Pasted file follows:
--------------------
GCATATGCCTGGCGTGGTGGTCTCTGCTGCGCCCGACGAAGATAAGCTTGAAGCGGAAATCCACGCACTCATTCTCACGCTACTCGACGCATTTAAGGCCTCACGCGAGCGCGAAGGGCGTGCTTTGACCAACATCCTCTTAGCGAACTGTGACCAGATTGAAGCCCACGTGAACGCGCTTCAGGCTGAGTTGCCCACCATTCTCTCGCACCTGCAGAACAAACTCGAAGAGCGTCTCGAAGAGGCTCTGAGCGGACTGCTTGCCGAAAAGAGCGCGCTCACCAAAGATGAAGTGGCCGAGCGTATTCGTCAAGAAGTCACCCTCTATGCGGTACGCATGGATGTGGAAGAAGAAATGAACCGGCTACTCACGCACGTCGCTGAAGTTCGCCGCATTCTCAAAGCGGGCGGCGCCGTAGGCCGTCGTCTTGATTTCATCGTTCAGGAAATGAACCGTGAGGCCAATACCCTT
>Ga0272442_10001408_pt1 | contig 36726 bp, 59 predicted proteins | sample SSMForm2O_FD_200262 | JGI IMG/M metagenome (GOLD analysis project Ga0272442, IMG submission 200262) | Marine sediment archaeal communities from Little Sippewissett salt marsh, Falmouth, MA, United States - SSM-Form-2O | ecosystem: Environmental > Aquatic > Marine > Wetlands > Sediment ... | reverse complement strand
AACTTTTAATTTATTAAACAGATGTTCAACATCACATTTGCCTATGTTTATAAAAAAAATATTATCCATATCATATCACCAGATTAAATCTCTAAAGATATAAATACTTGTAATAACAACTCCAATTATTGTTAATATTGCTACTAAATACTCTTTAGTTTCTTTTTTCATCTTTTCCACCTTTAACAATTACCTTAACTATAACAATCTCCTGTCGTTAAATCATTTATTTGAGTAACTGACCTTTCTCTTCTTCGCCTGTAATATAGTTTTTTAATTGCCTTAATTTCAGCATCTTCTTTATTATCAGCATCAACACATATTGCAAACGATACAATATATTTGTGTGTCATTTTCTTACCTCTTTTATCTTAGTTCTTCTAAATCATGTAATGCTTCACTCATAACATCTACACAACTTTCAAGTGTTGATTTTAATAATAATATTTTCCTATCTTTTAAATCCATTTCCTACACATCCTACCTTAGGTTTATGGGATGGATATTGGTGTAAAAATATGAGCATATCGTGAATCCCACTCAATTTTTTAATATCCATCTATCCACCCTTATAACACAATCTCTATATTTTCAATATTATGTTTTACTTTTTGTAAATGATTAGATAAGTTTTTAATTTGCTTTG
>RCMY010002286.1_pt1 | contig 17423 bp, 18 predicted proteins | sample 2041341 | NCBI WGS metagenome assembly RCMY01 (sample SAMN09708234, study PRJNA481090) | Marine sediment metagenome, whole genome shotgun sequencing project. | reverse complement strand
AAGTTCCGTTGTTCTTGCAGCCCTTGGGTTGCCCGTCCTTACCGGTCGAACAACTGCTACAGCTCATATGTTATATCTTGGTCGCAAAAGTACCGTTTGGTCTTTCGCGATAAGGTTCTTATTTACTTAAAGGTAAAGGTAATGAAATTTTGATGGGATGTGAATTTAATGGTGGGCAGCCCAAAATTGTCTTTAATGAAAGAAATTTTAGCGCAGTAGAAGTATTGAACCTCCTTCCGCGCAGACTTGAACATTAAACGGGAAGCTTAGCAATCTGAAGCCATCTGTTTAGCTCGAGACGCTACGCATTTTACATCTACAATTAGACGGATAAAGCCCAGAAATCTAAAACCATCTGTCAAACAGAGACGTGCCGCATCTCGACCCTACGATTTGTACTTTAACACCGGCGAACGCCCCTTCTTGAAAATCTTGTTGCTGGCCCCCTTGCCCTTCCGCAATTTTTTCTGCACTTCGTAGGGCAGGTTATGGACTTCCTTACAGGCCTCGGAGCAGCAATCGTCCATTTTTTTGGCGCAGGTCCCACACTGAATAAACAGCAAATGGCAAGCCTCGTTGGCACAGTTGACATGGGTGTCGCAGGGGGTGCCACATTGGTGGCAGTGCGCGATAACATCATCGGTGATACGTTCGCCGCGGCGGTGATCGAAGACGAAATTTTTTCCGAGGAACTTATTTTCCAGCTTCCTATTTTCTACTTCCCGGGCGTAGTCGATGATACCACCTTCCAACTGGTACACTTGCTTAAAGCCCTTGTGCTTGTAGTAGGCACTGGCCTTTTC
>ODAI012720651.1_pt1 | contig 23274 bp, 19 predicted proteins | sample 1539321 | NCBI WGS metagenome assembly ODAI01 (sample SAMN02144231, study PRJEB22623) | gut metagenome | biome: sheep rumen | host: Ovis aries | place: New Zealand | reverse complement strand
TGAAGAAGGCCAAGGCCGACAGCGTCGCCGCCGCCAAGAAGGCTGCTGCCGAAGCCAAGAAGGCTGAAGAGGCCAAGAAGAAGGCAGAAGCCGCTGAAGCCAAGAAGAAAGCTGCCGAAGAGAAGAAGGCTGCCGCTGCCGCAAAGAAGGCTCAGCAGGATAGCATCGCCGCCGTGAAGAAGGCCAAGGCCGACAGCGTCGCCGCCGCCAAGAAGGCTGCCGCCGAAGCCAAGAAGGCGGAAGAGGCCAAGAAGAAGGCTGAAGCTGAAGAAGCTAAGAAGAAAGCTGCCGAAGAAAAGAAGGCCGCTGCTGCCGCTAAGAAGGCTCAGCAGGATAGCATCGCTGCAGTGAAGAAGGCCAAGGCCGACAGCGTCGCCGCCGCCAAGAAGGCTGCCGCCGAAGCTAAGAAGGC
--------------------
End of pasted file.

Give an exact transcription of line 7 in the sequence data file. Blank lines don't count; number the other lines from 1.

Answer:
TGAAGAAGGCCAAGGCCGACAGCGTCGCCGCCGCCAAGAAGGCTGCTGCCGAAGCCAAGAAGGCTGAAGAGGCCAAGAAGAAGGCAGAAGCCGCTGAAGCCAAGAAGAAAGCTGCCGAAGAGAAGAAGGCTGCCGCTGCCGCAAAGAAGGCTCAGCAGGATAGCATCGCCGCCGTGAAGAAGGCCAAGGCCGACAGCGTCGCCGCCGCCAAGAAGGCTGCCGCCGAAGCCAAGAAGGCGGAAGAGGCCAAGAAGAAGGCTGAAGCTGAAGAAGCTAAGAAGAAAGCTGCCGAAGAAAAGAAGGCCGCTGCTGCCGCTAAGAAGGCTCAGCAGGATAGCATCGCTGCAGTGAAGAAGGCCAAGGCCGACAGCGTCGCCGCCGCCAAGAAGGCTGCCGCCGAAGCTAAGAAGGC